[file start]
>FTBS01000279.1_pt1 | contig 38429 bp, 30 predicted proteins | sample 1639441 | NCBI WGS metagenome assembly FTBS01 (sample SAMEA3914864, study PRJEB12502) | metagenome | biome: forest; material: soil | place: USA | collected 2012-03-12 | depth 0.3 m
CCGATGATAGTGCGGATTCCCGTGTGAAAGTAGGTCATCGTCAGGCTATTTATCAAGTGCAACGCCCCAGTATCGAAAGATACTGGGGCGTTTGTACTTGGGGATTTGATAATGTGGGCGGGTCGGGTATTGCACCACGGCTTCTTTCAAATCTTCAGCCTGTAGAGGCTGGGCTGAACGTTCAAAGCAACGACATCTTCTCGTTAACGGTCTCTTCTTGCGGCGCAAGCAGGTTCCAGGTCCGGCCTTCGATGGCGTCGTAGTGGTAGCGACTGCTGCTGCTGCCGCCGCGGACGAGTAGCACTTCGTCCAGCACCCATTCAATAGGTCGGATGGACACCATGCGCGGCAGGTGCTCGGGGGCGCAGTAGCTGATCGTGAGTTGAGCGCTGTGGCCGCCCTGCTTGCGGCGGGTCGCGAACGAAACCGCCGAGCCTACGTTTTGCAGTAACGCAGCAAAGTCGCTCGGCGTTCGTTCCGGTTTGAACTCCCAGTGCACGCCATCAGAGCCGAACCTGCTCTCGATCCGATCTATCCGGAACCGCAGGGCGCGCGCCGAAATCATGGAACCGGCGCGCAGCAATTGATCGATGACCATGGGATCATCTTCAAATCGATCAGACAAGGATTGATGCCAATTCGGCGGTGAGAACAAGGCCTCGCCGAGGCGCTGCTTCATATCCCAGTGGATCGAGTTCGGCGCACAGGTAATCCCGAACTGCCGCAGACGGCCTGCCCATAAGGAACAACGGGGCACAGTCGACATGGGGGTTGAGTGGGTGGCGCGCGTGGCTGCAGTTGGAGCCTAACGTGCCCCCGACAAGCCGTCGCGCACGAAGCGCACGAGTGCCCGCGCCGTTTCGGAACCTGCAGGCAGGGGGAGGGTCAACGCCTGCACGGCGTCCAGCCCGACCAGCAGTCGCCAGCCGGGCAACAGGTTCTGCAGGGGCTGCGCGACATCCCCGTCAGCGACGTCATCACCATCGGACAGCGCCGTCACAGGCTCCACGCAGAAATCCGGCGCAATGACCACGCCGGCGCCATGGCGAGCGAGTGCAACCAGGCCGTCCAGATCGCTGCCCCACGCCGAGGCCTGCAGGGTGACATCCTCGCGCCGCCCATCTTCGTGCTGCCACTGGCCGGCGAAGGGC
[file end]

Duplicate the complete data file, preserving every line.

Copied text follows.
>FTBS01000279.1_pt1 | contig 38429 bp, 30 predicted proteins | sample 1639441 | NCBI WGS metagenome assembly FTBS01 (sample SAMEA3914864, study PRJEB12502) | metagenome | biome: forest; material: soil | place: USA | collected 2012-03-12 | depth 0.3 m
CCGATGATAGTGCGGATTCCCGTGTGAAAGTAGGTCATCGTCAGGCTATTTATCAAGTGCAACGCCCCAGTATCGAAAGATACTGGGGCGTTTGTACTTGGGGATTTGATAATGTGGGCGGGTCGGGTATTGCACCACGGCTTCTTTCAAATCTTCAGCCTGTAGAGGCTGGGCTGAACGTTCAAAGCAACGACATCTTCTCGTTAACGGTCTCTTCTTGCGGCGCAAGCAGGTTCCAGGTCCGGCCTTCGATGGCGTCGTAGTGGTAGCGACTGCTGCTGCTGCCGCCGCGGACGAGTAGCACTTCGTCCAGCACCCATTCAATAGGTCGGATGGACACCATGCGCGGCAGGTGCTCGGGGGCGCAGTAGCTGATCGTGAGTTGAGCGCTGTGGCCGCCCTGCTTGCGGCGGGTCGCGAACGAAACCGCCGAGCCTACGTTTTGCAGTAACGCAGCAAAGTCGCTCGGCGTTCGTTCCGGTTTGAACTCCCAGTGCACGCCATCAGAGCCGAACCTGCTCTCGATCCGATCTATCCGGAACCGCAGGGCGCGCGCCGAAATCATGGAACCGGCGCGCAGCAATTGATCGATGACCATGGGATCATCTTCAAATCGATCAGACAAGGATTGATGCCAATTCGGCGGTGAGAACAAGGCCTCGCCGAGGCGCTGCTTCATATCCCAGTGGATCGAGTTCGGCGCACAGGTAATCCCGAACTGCCGCAGACGGCCTGCCCATAAGGAACAACGGGGCACAGTCGACATGGGGGTTGAGTGGGTGGCGCGCGTGGCTGCAGTTGGAGCCTAACGTGCCCCCGACAAGCCGTCGCGCACGAAGCGCACGAGTGCCCGCGCCGTTTCGGAACCTGCAGGCAGGGGGAGGGTCAACGCCTGCACGGCGTCCAGCCCGACCAGCAGTCGCCAGCCGGGCAACAGGTTCTGCAGGGGCTGCGCGACATCCCCGTCAGCGACGTCATCACCATCGGACAGCGCCGTCACAGGCTCCACGCAGAAATCCGGCGCAATGACCACGCCGGCGCCATGGCGAGCGAGTGCAACCAGGCCGTCCAGATCGCTGCCCCACGCCGAGGCCTGCAGGGTGACATCCTCGCGCCGCCCATCTTCGTGCTGCCACTGGCCGGCGAAGGGC